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Feel like everything right now is beyond your control? It isn’t. There will be things you can still do. Perhaps making a favorite holiday dessert, watching a favorite TV show or taking a walk after a filling meal.
Other things you look forward to this time of year may still work with changes. There are still safe ways to celebrate. Consider online celebrations, especially with friends and family who aren’t local. If you want to plan an in-person gathering, consider things like location, the number of people you invite and how long the event will last.
For example, it may be safer to limit the number of people for each event. Having an event outdoors can also help. And of course, follow the usual COVID-19 safety guidelines.
Look at it as a chance to add new traditions to the mix — a blend of old and new.
It’s also a good time to learn healthy coping skills for handling the stress and anxiety that come with the holidays for many.
As we enter a holiday season when things look and feel different, a good first step is to set our minds to be prepared.
It’s important to recognize that there is no way to make everyone happy. Families approach challenges differently. They may have different views about the risks of being together. Some may be comfortable with dining indoors and travel. Others may not. That can cause tension and friction.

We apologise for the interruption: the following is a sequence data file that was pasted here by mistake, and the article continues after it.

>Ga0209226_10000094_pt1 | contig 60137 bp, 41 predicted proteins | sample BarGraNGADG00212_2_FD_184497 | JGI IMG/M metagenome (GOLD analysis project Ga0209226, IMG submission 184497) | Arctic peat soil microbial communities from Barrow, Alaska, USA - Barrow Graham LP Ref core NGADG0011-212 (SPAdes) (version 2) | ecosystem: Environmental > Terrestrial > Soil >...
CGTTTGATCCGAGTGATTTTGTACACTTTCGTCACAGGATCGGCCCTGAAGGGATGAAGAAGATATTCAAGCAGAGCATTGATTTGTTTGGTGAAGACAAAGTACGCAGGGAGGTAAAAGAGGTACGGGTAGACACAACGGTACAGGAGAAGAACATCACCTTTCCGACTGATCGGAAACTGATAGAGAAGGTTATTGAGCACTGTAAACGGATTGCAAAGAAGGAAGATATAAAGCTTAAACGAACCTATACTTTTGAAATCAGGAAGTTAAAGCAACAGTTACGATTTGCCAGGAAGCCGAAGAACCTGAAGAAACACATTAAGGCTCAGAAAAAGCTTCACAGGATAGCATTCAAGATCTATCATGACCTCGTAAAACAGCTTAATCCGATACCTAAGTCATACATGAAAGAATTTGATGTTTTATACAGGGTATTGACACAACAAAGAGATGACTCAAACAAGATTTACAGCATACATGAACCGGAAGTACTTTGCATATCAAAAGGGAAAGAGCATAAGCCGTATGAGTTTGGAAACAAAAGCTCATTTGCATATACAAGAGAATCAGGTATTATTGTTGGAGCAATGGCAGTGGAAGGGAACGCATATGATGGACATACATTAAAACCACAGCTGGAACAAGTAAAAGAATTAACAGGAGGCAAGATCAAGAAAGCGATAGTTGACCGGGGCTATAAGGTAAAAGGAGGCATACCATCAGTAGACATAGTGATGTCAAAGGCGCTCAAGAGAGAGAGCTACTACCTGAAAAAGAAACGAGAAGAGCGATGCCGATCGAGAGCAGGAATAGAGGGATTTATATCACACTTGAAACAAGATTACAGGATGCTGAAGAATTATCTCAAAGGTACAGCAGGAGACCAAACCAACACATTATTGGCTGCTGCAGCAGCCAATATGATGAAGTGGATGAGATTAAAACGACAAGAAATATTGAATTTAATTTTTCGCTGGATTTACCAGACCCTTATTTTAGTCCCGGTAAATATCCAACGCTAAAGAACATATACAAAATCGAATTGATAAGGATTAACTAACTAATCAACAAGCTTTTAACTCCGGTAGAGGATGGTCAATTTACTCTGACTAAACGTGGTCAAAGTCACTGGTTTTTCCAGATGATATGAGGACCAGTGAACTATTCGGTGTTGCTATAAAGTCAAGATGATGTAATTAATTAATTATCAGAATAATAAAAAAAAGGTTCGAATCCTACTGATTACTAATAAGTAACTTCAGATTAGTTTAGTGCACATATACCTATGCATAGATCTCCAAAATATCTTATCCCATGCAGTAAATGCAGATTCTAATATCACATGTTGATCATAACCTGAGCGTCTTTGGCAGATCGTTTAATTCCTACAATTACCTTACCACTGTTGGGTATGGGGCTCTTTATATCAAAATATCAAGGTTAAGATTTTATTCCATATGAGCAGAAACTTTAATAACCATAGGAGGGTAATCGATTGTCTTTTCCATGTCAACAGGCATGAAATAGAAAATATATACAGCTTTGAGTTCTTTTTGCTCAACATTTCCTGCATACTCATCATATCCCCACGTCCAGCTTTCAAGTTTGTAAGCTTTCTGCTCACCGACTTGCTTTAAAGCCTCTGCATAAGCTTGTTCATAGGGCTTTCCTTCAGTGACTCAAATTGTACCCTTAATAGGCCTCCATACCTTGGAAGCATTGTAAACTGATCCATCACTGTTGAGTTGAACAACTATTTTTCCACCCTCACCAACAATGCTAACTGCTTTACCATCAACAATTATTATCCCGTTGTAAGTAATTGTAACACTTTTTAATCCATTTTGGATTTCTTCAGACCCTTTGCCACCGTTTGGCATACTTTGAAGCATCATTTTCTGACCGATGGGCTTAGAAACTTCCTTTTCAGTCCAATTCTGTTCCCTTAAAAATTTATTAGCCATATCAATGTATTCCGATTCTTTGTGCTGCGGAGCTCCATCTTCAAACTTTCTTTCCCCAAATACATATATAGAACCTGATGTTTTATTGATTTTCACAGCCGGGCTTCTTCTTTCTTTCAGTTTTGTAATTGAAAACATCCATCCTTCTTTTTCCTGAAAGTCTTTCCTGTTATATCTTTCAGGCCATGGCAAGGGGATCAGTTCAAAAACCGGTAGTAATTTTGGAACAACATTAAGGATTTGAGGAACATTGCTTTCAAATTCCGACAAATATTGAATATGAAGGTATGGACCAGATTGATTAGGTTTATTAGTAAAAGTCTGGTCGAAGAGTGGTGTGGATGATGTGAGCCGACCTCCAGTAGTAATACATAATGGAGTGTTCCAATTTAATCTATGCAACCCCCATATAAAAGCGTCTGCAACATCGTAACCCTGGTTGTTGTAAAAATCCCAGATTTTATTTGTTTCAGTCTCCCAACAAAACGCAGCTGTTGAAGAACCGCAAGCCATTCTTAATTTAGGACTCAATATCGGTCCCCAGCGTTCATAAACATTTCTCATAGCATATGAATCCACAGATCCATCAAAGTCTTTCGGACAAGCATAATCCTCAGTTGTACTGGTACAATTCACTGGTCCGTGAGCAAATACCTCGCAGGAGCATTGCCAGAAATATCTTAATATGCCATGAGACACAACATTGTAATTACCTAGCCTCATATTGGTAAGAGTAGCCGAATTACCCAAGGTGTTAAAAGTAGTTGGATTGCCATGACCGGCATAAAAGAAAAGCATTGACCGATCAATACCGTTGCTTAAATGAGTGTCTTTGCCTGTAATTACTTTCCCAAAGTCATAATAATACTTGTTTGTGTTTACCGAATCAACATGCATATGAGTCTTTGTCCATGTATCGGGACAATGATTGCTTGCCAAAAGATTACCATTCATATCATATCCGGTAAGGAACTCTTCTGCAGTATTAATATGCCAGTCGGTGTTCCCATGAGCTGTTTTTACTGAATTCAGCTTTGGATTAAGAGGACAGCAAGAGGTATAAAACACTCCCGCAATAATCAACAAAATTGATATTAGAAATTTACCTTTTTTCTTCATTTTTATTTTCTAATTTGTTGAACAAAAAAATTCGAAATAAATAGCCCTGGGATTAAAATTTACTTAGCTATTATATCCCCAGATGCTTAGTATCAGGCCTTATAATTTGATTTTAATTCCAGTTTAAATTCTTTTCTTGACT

“Families will need to stop judging each other’s choices,” said Vaile Wright, Ph.D., senior director of health care innovation at the American Psychological Association. “Now is the time to approach the situation with grace and empathy.”
This can be the year for new traditions. That may mean coming up with new ideas on how to celebrate. If you can’t travel, maybe you can use technology to connect. Gather virtually before a meal so everyone can express what they’re grateful for this year.
Try to focus on reflection and gratitude, and look for ways to find hope and joy in the way life is right now.
Keep in mind that it isn’t going to be like this forever. No doubt, 2020 has been a challenging year for many. Putting on a smile and trying to force being upbeat and positive isn’t likely to help. But trying something new may.
Often holidays are filled with unrealistic expectations. But there is no perfect turkey or perfect gift. It’s better to strive for balance and focus on being in the present. That can help manage anxiety, Wright says. It’s also a good time to remember basic coping skills, like taking a walk outdoors or taking deep breaths.
And do what you can to keeps things as stable as possible for your family. The American Psychological Association offers resources for keeping children safe and engaged in fun and meaningful activities.
If you can’t go to a traditional gathering or religious service, you may be able to fashion a new custom for yourself or your family.
“Rituals give us a feeling of going beyond the ordinary — of having a moment that transcends that, turning events into something special and meaningful,” says social psychologist Shira Gabriel in an article from the Greater Good Science Center at UC Berkeley.
You don’t have to go to a big public event. Things that happen every day can be uplifting. Like a long talk or watching TV together as a family. There are many ways to create good memories.
Just try to be kind. To yourself, and to others.
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